By Basheera Khan
It’s been two years since the original Technium concept was launched. The businesses it supported have grown and expanded and are preparing to move on, making place for the next stream of Welsh technology companies which will benefit from the business ‘hothouse’ environment to be found in the form of Technium, the first building of its kind, and Technium 2, currently under construction at the Swansea Waterfront.
Also under construction in Swansea is the Digital Technium, 3,500 square metres on 3 floors, intended to house 13 incubator offices, specialist research laboratories and development laboratories geared to developing innovative, start-up companies.
There are five other satellite Technium projects on the go elsewhere in Wales; BioTechnium at the National Botanic Garden of Wales in Llanarthne, Energy Technium at the Baglan Bay Energy Park, AutoTechnium in Llanelli, Media Technium at Gelli Aur near Llandeilo, Carmarthenshire and the AquaTechnium, which will be distributed across various locations.
Professor Marc ClementThe man at the centre of the Technium concept is Professor Marc Clement, Chair of Innovation at the University of Wales Swansea. His vision for the concept was shared by Stephen Davies of the Welsh Development Agency; together they penned the bid for a project which has to date attracted close to £50m in investment in the Welsh economic infrastructure.
Professor Clement comments, “The truth is that we never foresaw the expansion of the network. We just felt that Wales needed to create an infrastructure to support the knowledge economy, to create an environment and a culture where people could create businesses or where existing knowledge businesses could develop effectively. And we did that – we wrote the bid in ’99, the building was completed in 2001, and virtually fully occupied almost immediately.”
Companies housed in the Technium are granted a two-year tenancy, after which they can move on to the next stage in the Technium concept, Technium 2.
“We always foresaw that we had to build Technium 2,” says Professor Clement, “to allow the expansion of the original companies from Technium. ”
The development of the satellite Techniums was prompted by the private sector in particular, which expressed the desire to see investment into research and development, to support specific sectors of the Welsh economy.
Professor Clement explains, “If you take the automotive industry for example, a lot of the 25,000 people I think it is in Wales, working in the automotive industry, are second and third tier manufacturers. But now they’re being asked to be R&D; people as well, to develop the technology for the main manufacturers, and that’s a bit of a change of lifestyle for them, so if we created an environment where we had state-of-the-art design tools, where we had skilled people, then we could help these companies consolidate, and even expand their positions as suppliers to the major manufacturers.”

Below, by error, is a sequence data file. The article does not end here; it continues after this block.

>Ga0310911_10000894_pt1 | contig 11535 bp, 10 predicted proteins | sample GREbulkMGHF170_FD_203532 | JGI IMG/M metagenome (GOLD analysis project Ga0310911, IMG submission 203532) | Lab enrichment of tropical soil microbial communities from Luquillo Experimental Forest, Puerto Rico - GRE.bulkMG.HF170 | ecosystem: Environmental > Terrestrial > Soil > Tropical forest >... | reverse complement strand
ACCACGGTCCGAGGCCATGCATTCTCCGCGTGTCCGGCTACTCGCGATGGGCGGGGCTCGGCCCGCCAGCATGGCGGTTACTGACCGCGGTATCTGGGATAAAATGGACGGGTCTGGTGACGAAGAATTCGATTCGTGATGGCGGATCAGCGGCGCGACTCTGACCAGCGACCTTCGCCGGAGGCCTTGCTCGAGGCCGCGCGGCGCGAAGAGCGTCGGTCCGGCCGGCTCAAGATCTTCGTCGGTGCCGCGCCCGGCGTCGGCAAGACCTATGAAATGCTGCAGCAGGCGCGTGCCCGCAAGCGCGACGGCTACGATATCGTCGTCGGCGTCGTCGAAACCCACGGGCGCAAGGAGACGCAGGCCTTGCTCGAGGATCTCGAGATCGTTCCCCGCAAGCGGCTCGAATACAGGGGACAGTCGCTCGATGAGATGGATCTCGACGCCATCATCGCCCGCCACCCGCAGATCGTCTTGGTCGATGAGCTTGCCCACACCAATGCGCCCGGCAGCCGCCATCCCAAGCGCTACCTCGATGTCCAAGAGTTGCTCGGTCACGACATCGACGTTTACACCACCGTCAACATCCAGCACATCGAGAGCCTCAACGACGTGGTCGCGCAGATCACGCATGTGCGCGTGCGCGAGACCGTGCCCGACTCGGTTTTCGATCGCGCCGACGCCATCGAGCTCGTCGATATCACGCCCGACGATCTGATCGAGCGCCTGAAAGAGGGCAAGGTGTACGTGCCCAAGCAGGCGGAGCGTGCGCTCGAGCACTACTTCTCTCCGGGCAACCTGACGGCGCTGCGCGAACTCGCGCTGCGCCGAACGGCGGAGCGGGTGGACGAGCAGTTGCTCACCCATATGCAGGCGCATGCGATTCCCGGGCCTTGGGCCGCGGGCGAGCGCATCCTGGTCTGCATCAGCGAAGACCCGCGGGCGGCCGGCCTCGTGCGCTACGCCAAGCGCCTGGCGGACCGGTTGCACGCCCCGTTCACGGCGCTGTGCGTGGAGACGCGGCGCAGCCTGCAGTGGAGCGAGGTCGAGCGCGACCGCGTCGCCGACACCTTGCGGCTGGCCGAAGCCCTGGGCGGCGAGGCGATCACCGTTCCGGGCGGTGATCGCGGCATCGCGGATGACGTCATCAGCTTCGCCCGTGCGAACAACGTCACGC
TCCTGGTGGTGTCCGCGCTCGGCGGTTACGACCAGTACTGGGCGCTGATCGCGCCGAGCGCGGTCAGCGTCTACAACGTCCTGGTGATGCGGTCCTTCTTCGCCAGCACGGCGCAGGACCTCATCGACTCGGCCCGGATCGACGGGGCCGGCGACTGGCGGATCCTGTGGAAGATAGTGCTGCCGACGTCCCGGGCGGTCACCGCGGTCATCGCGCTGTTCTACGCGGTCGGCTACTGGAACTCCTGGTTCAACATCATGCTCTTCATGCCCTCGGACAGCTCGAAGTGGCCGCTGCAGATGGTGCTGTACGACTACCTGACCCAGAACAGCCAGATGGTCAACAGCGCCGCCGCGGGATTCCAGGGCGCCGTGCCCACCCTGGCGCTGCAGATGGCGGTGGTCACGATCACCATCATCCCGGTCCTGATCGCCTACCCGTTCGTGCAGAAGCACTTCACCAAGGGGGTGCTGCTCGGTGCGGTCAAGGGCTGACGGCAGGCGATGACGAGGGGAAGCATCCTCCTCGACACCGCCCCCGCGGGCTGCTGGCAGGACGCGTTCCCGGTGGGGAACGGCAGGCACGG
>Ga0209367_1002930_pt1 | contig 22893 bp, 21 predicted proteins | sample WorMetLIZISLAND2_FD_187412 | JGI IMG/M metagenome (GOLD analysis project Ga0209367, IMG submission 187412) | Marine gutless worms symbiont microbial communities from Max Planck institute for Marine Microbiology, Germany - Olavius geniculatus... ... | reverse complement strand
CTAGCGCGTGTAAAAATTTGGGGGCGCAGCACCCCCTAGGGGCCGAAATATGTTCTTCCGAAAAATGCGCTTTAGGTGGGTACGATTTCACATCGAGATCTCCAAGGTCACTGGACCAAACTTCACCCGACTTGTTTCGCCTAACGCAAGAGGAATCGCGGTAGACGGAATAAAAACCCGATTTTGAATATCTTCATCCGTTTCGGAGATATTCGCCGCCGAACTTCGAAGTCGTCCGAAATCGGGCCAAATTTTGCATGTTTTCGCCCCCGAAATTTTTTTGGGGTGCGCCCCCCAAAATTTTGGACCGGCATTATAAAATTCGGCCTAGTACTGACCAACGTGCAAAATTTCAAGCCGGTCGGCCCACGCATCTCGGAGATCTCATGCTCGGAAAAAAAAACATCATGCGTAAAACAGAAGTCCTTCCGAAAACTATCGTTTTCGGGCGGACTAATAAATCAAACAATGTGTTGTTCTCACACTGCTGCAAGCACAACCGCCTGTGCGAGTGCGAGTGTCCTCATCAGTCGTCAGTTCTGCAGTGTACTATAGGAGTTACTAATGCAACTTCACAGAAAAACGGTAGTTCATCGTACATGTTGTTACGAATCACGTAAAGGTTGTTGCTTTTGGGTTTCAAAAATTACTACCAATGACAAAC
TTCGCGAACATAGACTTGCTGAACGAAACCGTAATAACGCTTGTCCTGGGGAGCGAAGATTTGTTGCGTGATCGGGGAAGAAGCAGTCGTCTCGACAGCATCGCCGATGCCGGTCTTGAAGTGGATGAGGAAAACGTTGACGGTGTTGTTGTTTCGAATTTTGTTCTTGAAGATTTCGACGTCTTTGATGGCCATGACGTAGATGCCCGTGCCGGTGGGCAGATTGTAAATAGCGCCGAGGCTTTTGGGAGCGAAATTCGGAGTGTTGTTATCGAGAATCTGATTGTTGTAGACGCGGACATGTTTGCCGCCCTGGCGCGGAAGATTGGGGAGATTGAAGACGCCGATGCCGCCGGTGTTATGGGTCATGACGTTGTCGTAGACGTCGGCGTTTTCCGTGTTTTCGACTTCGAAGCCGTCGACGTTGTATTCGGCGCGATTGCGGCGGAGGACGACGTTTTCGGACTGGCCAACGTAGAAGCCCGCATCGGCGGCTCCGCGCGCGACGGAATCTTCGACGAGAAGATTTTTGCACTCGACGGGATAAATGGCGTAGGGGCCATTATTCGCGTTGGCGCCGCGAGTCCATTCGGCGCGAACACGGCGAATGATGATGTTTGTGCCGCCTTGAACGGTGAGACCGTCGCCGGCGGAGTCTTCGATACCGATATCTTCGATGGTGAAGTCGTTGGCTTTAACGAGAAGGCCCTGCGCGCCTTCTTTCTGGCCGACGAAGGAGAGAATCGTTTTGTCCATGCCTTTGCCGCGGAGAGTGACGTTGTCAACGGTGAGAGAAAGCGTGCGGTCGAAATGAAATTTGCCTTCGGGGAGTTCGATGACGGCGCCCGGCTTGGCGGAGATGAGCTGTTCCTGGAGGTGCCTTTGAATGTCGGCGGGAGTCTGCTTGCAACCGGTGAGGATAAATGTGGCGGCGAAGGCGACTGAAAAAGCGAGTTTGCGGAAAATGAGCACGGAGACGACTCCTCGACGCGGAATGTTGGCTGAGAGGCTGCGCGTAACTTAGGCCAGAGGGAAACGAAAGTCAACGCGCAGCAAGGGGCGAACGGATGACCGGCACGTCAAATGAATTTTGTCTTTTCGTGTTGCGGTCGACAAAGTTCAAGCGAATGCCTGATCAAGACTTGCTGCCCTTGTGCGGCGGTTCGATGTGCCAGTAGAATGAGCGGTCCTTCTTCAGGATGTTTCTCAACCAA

Though there is only one Technium operational at the moment, the statistics paint a promising picture for the success of the rest of the developments within the Technium family.
The companies within Technium have grown, in terms of the number of employees, by 306%. Turnover is up by 39%, 75% of those employed are graduates, and 72% of people employed are actively engaged in R&D.;
“If we can replicate that time and time again, then hopefully we can achieve our goals. Of course, by the end of this year, 2003, Digital Technium, Bio Technium, Media Technium, and Technium 2 should also be operational, so we’re on the cusp of the take-off.”
And despite the fact that it is still early days for the Technium project, the levels of confidence and enthusiasm displayed by contributing partners is high. Essentially, the Technium project is the result of a partnership between public and private sectors, a higher education institution, various Local Authorities, the WDA and the Welsh Assembly Government.
The partnership is what makes it work, says Professor Clement.
“If we can retain that partnership spirit, the ‘can do’ spirit without anybody having their own vested interest then we have a real chance of making it succeed. We do have some of the biggest global buyers in technology participating, IBM, Sony, as well as quality local companies. It is exciting and promising, but it is early days.”
The project has certainly succeeded in putting Wales in the spotlight; it’s generated tremendous press interest internationally, says Professor Clement, with coverage most recently in The Economist and The Wall Street Journal.
“We’ve been in the Wall Street Journal previously and the Financial Times. We have hundreds of press cuttings from international journalists writing about the concept. I myself have travelled fairly extensively to speak about it and my colleagues from the WDA have gone to Singapore, New Zealand and of course the United States. They do think it’s a unique concept, our blue chip partners think it’s a unique concept. We don’t believe that anyone has done it this way before.”
As to the impact of Technium in the grand scheme of things, Professor Clement hopes it will encourage a cultural shift, to a point where people celebrate the success of others.
“Sometimes one feels that our culture is the opposite of that, somebody’s failure is something to be celebrated. I hope that the Technium can play a small part in changing that so that our glasses are half full and not half empty.
“I am a Welshman through and through and I hope that in some small way there is some contribution being made, because I genuinely believe that we are very gifted and exceptionally resilient people and we have many positive attributes. If we could just dilute some of the negative ones, I think we could build up a super economy.”